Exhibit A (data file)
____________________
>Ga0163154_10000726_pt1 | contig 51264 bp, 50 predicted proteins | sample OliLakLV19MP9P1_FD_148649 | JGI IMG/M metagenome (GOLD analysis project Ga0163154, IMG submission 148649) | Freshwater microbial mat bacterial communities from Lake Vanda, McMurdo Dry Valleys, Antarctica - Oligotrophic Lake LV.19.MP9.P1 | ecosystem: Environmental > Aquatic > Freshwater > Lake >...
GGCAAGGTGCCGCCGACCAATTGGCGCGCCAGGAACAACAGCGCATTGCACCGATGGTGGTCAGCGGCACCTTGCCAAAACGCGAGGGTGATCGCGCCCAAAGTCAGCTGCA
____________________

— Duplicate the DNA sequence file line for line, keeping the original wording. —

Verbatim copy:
>Ga0163154_10000726_pt1 | contig 51264 bp, 50 predicted proteins | sample OliLakLV19MP9P1_FD_148649 | JGI IMG/M metagenome (GOLD analysis project Ga0163154, IMG submission 148649) | Freshwater microbial mat bacterial communities from Lake Vanda, McMurdo Dry Valleys, Antarctica - Oligotrophic Lake LV.19.MP9.P1 | ecosystem: Environmental > Aquatic > Freshwater > Lake >...
GGCAAGGTGCCGCCGACCAATTGGCGCGCCAGGAACAACAGCGCATTGCACCGATGGTGGTCAGCGGCACCTTGCCAAAACGCGAGGGTGATCGCGCCCAAAGTCAGCTGCA